4. Rapid Weight Loss

Whether intentional or unintentional, rapid weight loss could be a cause of your thinning hair. This is related to the stress weight loss puts on your body. 

Even if weight loss is necessary to improve your health, the stress from the process may result in shedding. This is because it increases your hair growth cycle. 

5. Age

Hair loss and thinning hair are incredibly common among older men and women.

The first reason is the decrease in the amount of oil generation on the scalp. This leaves hair brittle, weak, and easily damaged. 

Another reason relates to cell regeneration. As we age, our cells begin to regenerate at a slower rate. This means the body is slower at replacing hair that sheds as part of normal body function. 

6. Diet

Diet plays an important role in producing healthy hair, If you are missing essential nutrients, vitamins, and minerals, your hair could pay the price.

Hair is made up of protein. A lack of protein in your diet can result in damaged hair as well as an inability to create new hair follicles. 

This becomes most noticeable after only 2 or 3 months of a protein-deficient diet. 

7. Infection

Keeping your hair healthy is not just about the hair itself, it’s also about your skin and scalp. 

Issues with the skin on your head can result from untreated dryness, skin sores, pests, or other conditions. For example, fungal infections are the most common cause of hairless for young children.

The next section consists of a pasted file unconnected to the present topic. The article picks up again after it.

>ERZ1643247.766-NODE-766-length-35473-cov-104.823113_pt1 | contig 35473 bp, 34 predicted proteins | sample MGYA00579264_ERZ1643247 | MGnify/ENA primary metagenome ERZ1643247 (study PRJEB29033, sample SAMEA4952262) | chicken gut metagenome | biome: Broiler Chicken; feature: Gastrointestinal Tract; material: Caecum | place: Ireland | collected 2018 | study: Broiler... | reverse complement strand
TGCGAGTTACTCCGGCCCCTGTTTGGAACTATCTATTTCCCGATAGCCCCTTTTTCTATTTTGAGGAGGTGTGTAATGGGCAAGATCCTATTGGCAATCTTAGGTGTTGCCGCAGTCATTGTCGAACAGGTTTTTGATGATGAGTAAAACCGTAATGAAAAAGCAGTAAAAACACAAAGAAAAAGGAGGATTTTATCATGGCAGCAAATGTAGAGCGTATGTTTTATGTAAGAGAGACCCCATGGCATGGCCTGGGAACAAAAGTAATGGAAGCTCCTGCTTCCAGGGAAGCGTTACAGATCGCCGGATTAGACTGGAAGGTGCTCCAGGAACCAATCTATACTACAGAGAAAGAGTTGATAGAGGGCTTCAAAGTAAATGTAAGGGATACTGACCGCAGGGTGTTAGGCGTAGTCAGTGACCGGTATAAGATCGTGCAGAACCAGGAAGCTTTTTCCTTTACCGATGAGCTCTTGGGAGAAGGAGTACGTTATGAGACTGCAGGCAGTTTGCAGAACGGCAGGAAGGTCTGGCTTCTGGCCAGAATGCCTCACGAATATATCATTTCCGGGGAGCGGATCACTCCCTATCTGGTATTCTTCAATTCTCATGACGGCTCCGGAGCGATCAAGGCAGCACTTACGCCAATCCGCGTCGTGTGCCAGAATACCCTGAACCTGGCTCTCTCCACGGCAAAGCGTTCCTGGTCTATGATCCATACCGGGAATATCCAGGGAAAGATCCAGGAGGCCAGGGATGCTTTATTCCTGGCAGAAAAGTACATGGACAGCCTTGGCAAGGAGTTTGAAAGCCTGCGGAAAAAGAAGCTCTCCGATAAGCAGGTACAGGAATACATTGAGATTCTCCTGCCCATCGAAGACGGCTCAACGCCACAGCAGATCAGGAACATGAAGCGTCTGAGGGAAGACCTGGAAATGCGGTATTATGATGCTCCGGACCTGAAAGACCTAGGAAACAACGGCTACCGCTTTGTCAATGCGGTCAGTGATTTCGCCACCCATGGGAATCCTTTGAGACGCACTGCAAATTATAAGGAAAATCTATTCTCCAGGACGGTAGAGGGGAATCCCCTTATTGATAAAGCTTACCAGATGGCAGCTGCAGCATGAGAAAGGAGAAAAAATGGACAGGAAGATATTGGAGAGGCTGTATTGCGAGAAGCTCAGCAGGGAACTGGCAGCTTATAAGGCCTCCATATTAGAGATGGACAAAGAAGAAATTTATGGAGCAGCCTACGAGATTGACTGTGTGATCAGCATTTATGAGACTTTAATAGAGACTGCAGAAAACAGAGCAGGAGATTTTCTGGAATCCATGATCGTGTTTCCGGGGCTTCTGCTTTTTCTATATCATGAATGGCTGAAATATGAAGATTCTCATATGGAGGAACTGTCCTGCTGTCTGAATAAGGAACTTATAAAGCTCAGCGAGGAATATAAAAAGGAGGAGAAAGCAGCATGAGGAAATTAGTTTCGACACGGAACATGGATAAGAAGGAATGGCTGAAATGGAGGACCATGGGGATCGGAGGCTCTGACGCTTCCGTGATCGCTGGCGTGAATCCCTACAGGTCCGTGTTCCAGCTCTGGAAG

This is why it’s important to regularly examine your scalp for any bumps, sores, or bugs. If you notice any of these conditions, talk with your doctor about treatment. 

8. Medication

Medications are meant to improve your health, but they can come with side effects such as thinning hair. This is not a side effect of all drugs, but there are many drugs known to cause hair loss. 

If you’ve recently started a new medication are noticing thinning hair or hair loss, talk with your doctor. 

9. Genetics

Does anyone in your family have issues with hair loss or thin hair? Unfortunately, this could be the cause of your own issues related to your hair getting thinner.

This can be passed down from either your mother or father, but you are more likely to experience hair loss if it affects both of your parents.

For women, this typically develops around the hairline and may develop as soon as your 20s. Your doctor can talk to you more about how to address issues related to genetic hair loss. 

Get to the Bottom of Your Hair Getting Thinner

Now that we’ve discussed the top 9 causes of hair loss, hopefully, you should have some understanding about your hair getting thinner.

Consider your diet, your genetics, your stress level, and any new changes to your life. If anything is out of the ordinary, or you’re experiencing additional symptoms, reach out to your doctor for treatment.

For more information on hair care and hair loss, visit our blog.